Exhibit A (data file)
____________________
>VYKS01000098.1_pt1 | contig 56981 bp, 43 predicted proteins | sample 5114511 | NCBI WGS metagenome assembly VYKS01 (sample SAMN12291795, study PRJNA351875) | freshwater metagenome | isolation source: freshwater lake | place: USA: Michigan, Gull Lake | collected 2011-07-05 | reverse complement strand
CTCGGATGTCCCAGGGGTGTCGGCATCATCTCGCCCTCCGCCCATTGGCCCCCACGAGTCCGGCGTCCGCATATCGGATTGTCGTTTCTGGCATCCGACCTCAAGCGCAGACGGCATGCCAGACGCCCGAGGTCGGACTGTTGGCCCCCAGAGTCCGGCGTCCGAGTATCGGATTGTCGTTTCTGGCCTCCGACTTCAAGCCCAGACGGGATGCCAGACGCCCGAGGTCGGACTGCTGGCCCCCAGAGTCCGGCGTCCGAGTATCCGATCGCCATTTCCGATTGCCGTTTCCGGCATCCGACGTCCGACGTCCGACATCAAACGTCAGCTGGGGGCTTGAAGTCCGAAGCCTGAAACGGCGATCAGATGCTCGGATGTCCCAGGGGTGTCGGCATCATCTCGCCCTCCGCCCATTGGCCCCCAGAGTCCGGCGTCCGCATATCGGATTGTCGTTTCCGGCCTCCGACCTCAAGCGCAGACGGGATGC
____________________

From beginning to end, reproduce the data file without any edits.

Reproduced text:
>VYKS01000098.1_pt1 | contig 56981 bp, 43 predicted proteins | sample 5114511 | NCBI WGS metagenome assembly VYKS01 (sample SAMN12291795, study PRJNA351875) | freshwater metagenome | isolation source: freshwater lake | place: USA: Michigan, Gull Lake | collected 2011-07-05 | reverse complement strand
CTCGGATGTCCCAGGGGTGTCGGCATCATCTCGCCCTCCGCCCATTGGCCCCCACGAGTCCGGCGTCCGCATATCGGATTGTCGTTTCTGGCATCCGACCTCAAGCGCAGACGGCATGCCAGACGCCCGAGGTCGGACTGTTGGCCCCCAGAGTCCGGCGTCCGAGTATCGGATTGTCGTTTCTGGCCTCCGACTTCAAGCCCAGACGGGATGCCAGACGCCCGAGGTCGGACTGCTGGCCCCCAGAGTCCGGCGTCCGAGTATCCGATCGCCATTTCCGATTGCCGTTTCCGGCATCCGACGTCCGACGTCCGACATCAAACGTCAGCTGGGGGCTTGAAGTCCGAAGCCTGAAACGGCGATCAGATGCTCGGATGTCCCAGGGGTGTCGGCATCATCTCGCCCTCCGCCCATTGGCCCCCAGAGTCCGGCGTCCGCATATCGGATTGTCGTTTCCGGCCTCCGACCTCAAGCGCAGACGGGATGC